Noncitizens slow to learn our official language: 'Politics'
Jun. 25, 2006
Before you vote to cut off access to adult education English classes to anyone
who can't prove that he's a citizen, which you will do in November, Lucy Dale
would like to tell you a little bit about the students she has taught for years
in such classes at South Mountain Community College.
"My students are motivated," she said. "They attend class regularly, and they
study hard. They do the homework assignments and are ready for class.
For a teacher in the present day, it is heavenly. For the students it is
challenging and difficult. A few drop out before the semester ends, but I often
seen them return in the next semester."
Some of them, she knows, are not in this country legally. Lynn Reed, executive
director of Literacy Volunteers of Maricopa County, estimates that about 25
percent of those studying English in adult education classes could not prove
We don't think very kindly toward such people. That's why the measure placed on
the November ballot by the Legislature will pass, as will the ballot measure
making English our official language.
"I confess that I'm confused by the politicians," Dale said. "As a teacher, I
get to see these people as people, not as statistics. Not as the enemy.
And what I see are people who are willing to work very long hours, and then find
the transportation, by bus or a friend or walking, to get to school.
And then spend three hours there trying to learn our language. And why?
Because they want to succeed. They want better jobs. They want to be able to
help their kids succeed. I'm not sure that many of us would put in that kind of
Reed said the people helped by state and federally funded adult-education
classes probably couldn't afford such studies on their own.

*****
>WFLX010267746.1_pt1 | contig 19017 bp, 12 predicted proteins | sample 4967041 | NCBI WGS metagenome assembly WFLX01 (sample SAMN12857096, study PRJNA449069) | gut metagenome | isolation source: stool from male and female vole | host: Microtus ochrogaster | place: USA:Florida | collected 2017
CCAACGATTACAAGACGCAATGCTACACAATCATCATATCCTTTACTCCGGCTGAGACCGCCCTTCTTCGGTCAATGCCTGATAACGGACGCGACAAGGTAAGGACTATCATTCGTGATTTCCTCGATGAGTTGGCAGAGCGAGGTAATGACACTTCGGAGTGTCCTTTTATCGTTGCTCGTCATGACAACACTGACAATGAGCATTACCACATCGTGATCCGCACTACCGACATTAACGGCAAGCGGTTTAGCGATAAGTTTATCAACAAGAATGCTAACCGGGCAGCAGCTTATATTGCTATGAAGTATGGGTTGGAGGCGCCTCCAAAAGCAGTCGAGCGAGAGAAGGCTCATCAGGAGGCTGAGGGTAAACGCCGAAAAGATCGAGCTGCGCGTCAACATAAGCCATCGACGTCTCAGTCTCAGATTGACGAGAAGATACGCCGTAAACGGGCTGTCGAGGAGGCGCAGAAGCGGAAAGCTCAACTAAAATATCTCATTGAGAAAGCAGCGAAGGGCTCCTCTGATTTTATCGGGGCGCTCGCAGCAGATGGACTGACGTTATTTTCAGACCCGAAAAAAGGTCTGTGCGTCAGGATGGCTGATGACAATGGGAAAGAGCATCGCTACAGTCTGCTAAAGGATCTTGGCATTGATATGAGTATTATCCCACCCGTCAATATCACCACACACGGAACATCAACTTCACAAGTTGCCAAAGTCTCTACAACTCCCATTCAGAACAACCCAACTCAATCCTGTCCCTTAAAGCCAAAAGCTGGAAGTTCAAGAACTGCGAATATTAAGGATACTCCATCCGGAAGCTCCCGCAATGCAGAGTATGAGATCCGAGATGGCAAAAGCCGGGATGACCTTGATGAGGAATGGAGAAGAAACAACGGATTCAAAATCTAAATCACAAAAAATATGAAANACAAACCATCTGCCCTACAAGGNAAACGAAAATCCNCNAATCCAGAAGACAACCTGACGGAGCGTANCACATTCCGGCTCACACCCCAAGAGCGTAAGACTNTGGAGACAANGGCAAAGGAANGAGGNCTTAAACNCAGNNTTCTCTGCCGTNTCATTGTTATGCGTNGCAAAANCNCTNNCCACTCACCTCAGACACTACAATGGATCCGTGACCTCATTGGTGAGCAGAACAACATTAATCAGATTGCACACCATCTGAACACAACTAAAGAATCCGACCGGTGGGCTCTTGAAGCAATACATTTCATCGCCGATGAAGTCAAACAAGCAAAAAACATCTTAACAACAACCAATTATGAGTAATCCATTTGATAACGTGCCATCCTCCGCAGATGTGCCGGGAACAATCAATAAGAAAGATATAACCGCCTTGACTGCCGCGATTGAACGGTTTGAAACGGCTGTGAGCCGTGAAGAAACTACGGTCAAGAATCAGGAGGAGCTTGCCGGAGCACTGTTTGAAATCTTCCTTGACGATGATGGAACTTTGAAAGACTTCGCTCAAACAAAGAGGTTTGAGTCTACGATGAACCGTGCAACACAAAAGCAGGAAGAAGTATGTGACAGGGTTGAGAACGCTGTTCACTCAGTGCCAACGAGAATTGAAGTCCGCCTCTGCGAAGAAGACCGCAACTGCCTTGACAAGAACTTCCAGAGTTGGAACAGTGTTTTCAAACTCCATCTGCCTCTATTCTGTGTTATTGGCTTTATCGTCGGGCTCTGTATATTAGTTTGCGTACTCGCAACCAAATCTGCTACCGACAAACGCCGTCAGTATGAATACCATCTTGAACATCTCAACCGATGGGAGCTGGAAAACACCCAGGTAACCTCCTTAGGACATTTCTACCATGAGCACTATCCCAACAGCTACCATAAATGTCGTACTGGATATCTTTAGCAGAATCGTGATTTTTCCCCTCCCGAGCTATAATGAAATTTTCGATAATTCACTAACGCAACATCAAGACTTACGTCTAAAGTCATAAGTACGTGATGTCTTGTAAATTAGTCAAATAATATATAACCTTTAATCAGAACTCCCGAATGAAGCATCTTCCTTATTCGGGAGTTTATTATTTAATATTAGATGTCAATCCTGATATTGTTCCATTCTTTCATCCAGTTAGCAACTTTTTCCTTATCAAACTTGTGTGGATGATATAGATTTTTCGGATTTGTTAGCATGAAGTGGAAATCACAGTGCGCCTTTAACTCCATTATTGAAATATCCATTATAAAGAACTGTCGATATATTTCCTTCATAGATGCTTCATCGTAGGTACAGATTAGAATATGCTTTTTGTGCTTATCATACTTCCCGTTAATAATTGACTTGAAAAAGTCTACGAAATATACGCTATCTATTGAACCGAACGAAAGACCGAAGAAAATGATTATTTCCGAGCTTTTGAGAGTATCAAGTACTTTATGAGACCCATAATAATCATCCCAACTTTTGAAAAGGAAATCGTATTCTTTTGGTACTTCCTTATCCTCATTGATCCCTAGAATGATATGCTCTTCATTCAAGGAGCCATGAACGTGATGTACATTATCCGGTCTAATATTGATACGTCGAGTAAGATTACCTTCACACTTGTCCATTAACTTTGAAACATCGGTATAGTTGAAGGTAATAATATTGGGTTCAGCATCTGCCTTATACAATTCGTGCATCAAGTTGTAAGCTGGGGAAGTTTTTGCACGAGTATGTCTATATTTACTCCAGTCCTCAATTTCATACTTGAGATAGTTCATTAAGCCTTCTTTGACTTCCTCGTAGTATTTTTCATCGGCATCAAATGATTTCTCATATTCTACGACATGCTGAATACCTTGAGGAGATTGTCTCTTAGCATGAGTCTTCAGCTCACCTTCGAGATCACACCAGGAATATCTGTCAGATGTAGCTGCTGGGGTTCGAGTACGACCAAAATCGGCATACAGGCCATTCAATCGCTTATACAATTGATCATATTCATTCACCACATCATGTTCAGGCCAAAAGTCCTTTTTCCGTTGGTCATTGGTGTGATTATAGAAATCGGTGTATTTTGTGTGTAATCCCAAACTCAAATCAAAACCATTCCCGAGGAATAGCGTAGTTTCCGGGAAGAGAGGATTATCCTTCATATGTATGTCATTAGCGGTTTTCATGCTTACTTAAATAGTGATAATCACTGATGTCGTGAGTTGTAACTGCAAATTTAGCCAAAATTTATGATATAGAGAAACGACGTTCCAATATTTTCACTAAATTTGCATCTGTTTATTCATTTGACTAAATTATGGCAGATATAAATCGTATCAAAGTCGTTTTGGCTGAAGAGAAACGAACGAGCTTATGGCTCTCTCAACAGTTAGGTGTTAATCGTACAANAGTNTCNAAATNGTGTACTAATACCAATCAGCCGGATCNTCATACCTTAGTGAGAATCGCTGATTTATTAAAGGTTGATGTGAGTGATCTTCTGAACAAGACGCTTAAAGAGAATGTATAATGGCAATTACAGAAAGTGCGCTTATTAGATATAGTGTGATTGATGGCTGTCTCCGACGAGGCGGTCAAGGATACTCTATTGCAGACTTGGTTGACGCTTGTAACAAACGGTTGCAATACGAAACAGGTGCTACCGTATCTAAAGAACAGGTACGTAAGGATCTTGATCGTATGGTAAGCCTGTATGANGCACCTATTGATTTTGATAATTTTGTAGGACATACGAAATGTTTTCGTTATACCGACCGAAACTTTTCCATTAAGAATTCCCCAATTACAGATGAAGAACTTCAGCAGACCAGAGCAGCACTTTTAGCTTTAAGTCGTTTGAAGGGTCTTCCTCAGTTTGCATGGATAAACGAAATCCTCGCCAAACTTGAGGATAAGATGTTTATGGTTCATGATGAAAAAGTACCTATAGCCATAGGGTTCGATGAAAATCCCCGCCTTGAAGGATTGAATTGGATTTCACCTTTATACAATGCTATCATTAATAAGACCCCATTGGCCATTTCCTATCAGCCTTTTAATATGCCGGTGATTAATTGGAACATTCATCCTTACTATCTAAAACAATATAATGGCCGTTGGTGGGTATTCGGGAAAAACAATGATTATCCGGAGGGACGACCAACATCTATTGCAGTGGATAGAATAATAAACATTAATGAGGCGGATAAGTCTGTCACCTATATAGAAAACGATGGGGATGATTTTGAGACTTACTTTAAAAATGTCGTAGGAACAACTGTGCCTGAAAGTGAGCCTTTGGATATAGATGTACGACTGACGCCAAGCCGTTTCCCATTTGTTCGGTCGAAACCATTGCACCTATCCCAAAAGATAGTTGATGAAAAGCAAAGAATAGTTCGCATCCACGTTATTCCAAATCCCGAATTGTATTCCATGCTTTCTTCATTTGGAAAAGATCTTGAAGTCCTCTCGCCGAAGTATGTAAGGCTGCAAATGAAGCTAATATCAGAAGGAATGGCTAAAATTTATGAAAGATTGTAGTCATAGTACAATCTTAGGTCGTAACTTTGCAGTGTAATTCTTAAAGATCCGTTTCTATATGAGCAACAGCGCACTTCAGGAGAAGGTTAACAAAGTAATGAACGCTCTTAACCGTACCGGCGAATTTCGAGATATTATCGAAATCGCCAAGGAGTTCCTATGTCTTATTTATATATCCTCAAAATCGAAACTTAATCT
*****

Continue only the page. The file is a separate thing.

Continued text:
"From our experience, these are people who work hard and often for long hours,"
she said. "But still the average income for a large segment of this population
is from about $10,000 to $15,000 per year. And that's for a family of four. They
want to improve themselves. But that kind of money doesn't go very far beyond
providing food and shelter."
For a significant portion of Americans, that's just fine. Actually, for a
significant portion of Americans, that's too much. The fact that
non-English-speaking non-citizens can find food and shelter in the United States
is the reason that more of them keep trying to sneak in. Or as one man phrased
it to me in an e-mail last week:
"I don't want them to learn English. I just want them to go home."
Funny thing about that. It seems to be generally accepted that the people taking
English classes have jobs. Many of them have more than one job. One recent
report that I saw indicated that in 2005 approximately 18,000 adults took such
classes and that thousands more were on waiting lists.
A practical person, particularly a practical business owner, would tell you that
a motivated, reliable worker with the desire to improve himself is a boon for
both his employer and for the local economy. And that the loss of such workers
would hurt the local economy.
But that's not what a practical politician would say. A practical politician,
like those who run the show in Arizona, would say that the best way to get
re-elected is to make demons out of undocumented immigrants and promise to
punish them every chance he or she gets.
There's an official English word for actions that make no sense other than to
benefit elected officials: "Politics."
Reach Montini at (602) 444-8978 or firstname.lastname@example.org. Read his
blog at montiniblog.azcentral.com.